The boundary for stopping the trial owing to the lack of evidence of a difference between treatments at a P value of 0.05 was crossed (Figure 5 in the Supplementary Appendix). There were no significant differences between the groups in the rate of death at 28 days or in the rates of death in the ICU, in the hospital, at 6 months, or at 12 months (Table 2). Kaplan–Meier curves for estimated survival showed no significant differences in the outcome (Figure 2). Cox proportional-hazards analyses that included the APACHE II score, sex, and other relevant variables yielded similar results (Figure 6 in the Supplementary Appendix). There were more days without need for the trial drug and more days without need for open-label vasopressors in the norepinephrine group than in the dopamine group, but there were no significant differences between the groups in the number of days without need for ICU care and in the number of days without need for organ support (Table 3). There were no significant differences in the causes of death between the two groups, although death from refractory shock occurred more frequently in the group of patients treated with dopamine than in the group treated with norepinephrine (P=0.05).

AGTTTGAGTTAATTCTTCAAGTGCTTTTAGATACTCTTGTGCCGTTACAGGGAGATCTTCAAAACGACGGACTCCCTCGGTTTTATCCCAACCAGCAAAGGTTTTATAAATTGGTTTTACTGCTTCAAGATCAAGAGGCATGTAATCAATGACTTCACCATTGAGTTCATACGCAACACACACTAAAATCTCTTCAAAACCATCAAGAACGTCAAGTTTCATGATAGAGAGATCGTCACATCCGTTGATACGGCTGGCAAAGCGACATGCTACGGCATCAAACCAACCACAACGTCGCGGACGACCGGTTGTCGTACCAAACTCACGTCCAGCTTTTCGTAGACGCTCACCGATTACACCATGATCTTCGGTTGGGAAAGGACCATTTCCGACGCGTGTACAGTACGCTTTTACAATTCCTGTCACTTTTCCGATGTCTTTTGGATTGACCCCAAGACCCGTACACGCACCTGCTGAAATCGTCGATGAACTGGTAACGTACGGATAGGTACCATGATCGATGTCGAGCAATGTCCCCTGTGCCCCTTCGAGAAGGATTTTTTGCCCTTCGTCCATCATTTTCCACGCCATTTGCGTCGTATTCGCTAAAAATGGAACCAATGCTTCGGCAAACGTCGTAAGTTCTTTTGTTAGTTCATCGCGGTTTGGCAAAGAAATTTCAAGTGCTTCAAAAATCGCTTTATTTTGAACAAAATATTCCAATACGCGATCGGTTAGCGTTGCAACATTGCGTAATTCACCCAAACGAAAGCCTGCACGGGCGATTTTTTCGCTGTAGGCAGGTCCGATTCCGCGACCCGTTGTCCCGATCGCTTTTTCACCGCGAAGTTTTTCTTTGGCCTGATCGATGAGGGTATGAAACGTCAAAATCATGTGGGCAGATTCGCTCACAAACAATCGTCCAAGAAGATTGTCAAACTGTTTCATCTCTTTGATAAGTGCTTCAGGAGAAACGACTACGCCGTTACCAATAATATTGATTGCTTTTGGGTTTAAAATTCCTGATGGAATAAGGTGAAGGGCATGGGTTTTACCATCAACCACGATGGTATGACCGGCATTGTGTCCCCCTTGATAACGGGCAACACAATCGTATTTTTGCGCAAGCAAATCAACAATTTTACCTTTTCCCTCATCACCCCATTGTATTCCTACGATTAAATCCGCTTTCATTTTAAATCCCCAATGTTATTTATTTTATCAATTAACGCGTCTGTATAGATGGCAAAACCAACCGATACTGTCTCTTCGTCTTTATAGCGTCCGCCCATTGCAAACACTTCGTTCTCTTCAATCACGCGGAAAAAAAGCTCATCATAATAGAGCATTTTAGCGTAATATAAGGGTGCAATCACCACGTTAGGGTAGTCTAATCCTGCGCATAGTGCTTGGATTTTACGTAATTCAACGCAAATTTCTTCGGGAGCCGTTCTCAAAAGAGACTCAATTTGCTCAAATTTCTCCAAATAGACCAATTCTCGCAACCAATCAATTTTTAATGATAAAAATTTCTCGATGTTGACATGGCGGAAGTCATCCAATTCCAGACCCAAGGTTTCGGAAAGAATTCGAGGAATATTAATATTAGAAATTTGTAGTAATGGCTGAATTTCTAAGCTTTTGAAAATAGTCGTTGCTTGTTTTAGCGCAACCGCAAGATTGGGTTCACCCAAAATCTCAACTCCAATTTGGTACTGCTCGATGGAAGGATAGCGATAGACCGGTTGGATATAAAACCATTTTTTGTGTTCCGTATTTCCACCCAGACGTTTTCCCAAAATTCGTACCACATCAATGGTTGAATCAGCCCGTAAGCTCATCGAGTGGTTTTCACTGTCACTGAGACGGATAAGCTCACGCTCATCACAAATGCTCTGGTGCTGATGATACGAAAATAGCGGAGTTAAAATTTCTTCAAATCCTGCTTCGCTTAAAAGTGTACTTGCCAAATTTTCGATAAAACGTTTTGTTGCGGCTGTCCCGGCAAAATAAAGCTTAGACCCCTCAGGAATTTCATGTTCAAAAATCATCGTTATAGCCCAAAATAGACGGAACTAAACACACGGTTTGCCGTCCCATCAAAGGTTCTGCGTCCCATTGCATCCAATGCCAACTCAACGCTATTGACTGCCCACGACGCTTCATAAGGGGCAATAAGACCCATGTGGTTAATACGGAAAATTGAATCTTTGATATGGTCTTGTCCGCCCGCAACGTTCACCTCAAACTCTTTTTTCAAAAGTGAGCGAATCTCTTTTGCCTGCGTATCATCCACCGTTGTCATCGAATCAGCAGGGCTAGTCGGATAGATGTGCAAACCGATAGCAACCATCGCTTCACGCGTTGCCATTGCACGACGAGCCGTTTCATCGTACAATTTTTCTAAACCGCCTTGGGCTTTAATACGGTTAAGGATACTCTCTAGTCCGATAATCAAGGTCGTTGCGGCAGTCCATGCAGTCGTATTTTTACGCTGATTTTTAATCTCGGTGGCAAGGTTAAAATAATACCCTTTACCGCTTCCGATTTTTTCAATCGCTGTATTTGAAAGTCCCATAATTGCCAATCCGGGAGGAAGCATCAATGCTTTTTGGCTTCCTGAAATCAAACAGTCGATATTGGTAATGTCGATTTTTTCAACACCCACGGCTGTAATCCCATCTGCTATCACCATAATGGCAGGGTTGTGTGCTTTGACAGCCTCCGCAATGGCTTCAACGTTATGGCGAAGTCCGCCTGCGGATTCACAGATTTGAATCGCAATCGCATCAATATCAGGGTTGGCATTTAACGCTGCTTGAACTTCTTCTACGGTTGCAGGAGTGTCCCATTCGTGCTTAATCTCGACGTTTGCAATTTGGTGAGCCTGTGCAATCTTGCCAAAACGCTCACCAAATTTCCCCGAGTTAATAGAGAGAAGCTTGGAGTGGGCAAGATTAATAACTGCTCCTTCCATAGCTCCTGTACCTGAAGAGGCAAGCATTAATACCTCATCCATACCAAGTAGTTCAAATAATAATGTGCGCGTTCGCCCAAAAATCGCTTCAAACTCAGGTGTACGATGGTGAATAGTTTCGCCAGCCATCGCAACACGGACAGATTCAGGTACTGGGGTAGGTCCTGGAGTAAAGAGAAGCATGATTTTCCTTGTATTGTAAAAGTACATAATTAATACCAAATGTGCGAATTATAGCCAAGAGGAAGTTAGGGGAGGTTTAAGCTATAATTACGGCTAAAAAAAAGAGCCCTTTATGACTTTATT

The method described above is the most common and simplest way to measure one's vertical jump, but other more scientifically accurate methods have been devised. A pressure pad can be used to measure the time it takes for an athlete to complete a jump, and then using a kinematics equation (h = g Ă— t2/8),[4] the computer can calculate his or her vertical jump based on the time in the air.
×